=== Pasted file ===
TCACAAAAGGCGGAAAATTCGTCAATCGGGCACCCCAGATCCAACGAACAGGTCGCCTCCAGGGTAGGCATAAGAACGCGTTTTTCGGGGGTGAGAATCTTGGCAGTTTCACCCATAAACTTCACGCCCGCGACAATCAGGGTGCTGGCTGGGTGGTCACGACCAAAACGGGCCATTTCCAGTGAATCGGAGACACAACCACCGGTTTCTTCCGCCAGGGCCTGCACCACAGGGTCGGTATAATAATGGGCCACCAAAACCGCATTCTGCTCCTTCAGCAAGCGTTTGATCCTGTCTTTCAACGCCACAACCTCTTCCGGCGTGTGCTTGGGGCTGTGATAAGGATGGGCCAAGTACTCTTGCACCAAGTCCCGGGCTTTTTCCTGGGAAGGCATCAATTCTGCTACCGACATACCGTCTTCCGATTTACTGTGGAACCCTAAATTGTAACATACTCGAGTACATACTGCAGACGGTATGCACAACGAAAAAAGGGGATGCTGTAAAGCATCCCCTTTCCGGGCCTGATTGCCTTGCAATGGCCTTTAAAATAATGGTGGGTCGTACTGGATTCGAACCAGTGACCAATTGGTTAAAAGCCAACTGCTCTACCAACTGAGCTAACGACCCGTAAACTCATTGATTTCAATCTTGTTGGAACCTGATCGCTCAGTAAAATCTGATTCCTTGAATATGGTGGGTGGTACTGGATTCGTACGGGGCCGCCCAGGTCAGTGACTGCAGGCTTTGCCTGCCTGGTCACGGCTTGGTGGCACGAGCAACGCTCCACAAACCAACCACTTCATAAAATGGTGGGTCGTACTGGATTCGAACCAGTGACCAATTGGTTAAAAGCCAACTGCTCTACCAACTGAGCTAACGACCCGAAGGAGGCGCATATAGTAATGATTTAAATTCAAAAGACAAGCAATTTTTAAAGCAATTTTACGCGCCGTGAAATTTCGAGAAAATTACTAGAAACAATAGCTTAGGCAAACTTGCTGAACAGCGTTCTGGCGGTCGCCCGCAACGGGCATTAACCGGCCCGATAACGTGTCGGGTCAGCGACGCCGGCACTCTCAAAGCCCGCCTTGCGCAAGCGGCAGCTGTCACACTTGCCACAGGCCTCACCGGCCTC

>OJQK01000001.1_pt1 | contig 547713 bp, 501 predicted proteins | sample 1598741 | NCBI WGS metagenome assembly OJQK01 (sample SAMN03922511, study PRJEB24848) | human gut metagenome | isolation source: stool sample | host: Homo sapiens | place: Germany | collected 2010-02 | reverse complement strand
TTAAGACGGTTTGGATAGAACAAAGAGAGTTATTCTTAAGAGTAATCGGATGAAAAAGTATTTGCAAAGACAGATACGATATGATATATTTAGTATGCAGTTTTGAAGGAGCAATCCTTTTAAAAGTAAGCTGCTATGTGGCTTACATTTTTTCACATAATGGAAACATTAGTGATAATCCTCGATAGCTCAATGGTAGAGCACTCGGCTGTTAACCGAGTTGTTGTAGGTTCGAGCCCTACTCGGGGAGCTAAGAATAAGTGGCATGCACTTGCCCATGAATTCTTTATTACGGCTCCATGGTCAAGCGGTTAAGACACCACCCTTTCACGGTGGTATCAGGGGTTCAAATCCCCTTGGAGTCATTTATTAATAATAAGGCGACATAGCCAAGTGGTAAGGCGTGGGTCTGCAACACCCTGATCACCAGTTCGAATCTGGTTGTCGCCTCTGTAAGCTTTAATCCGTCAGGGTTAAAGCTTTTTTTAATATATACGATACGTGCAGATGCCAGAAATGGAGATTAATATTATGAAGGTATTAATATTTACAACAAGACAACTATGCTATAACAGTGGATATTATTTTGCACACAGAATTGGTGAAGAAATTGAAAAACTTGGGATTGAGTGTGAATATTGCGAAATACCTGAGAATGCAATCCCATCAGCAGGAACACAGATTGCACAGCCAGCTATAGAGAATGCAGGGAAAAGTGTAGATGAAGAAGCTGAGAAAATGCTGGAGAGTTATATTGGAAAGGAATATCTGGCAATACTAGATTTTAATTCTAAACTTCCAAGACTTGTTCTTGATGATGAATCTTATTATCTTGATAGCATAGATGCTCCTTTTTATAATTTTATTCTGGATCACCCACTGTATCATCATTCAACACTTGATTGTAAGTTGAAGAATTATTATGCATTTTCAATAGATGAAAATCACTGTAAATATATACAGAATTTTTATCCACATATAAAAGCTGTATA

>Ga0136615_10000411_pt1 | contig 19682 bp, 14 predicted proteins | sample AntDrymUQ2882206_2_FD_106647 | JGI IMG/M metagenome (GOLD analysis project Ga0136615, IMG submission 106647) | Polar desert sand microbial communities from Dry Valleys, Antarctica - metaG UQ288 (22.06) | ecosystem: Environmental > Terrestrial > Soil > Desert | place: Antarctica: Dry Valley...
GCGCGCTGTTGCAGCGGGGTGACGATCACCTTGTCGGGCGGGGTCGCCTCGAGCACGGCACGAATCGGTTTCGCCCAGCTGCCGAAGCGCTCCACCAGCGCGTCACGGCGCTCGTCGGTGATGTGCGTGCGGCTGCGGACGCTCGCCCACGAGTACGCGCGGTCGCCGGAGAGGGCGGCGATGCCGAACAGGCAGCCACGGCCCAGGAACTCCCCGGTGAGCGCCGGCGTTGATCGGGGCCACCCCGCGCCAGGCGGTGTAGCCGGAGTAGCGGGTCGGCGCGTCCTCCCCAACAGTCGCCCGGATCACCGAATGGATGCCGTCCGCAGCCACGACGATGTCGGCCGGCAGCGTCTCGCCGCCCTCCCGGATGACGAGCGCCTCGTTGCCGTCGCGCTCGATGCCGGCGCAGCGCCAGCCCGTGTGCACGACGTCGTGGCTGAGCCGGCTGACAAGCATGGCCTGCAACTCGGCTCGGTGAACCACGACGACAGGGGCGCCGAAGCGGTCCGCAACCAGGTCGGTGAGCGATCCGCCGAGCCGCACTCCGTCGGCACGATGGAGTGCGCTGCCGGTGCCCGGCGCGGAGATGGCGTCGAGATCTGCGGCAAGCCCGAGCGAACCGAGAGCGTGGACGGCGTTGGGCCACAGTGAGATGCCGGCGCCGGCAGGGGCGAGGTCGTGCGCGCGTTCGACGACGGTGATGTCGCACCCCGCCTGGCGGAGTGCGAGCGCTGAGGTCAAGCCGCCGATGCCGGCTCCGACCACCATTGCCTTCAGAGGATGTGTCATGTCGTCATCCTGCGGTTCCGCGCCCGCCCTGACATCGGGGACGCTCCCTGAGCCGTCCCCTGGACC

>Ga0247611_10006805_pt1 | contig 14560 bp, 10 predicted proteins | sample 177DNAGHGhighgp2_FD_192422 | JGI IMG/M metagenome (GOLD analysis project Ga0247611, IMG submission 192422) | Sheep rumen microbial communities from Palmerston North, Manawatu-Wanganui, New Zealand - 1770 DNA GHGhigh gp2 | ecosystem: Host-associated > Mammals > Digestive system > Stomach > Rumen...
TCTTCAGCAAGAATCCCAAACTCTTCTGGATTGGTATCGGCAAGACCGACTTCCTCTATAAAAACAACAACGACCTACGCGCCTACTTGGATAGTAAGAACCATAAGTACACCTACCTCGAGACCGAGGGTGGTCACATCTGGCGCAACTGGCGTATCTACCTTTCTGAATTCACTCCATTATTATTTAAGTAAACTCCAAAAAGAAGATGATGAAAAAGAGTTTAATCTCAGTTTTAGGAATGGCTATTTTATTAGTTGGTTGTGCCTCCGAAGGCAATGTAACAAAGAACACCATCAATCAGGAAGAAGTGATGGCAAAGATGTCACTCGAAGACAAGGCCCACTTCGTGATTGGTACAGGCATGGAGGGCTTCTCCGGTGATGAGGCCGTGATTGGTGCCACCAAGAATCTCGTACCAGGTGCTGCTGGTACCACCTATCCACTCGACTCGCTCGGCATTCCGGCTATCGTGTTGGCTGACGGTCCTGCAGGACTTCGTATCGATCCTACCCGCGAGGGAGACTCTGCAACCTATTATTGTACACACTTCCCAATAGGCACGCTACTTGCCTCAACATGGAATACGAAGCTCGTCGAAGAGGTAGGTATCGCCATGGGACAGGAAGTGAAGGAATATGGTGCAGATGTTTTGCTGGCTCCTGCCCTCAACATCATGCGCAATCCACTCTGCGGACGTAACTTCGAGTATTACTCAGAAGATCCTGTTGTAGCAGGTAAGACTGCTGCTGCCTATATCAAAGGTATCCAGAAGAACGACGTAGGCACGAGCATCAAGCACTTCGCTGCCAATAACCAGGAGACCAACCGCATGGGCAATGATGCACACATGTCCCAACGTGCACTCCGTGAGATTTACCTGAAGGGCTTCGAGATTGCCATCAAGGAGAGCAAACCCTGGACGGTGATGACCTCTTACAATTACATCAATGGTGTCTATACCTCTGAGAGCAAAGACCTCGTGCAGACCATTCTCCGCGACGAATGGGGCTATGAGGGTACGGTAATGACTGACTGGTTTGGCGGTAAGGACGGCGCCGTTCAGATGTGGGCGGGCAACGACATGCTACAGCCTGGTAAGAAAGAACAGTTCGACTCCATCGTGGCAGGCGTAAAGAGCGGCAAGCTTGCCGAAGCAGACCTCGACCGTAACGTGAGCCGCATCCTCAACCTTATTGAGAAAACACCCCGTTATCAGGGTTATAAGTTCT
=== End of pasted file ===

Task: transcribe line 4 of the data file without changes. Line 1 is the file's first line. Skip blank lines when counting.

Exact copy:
>Ga0136615_10000411_pt1 | contig 19682 bp, 14 predicted proteins | sample AntDrymUQ2882206_2_FD_106647 | JGI IMG/M metagenome (GOLD analysis project Ga0136615, IMG submission 106647) | Polar desert sand microbial communities from Dry Valleys, Antarctica - metaG UQ288 (22.06) | ecosystem: Environmental > Terrestrial > Soil > Desert | place: Antarctica: Dry Valley...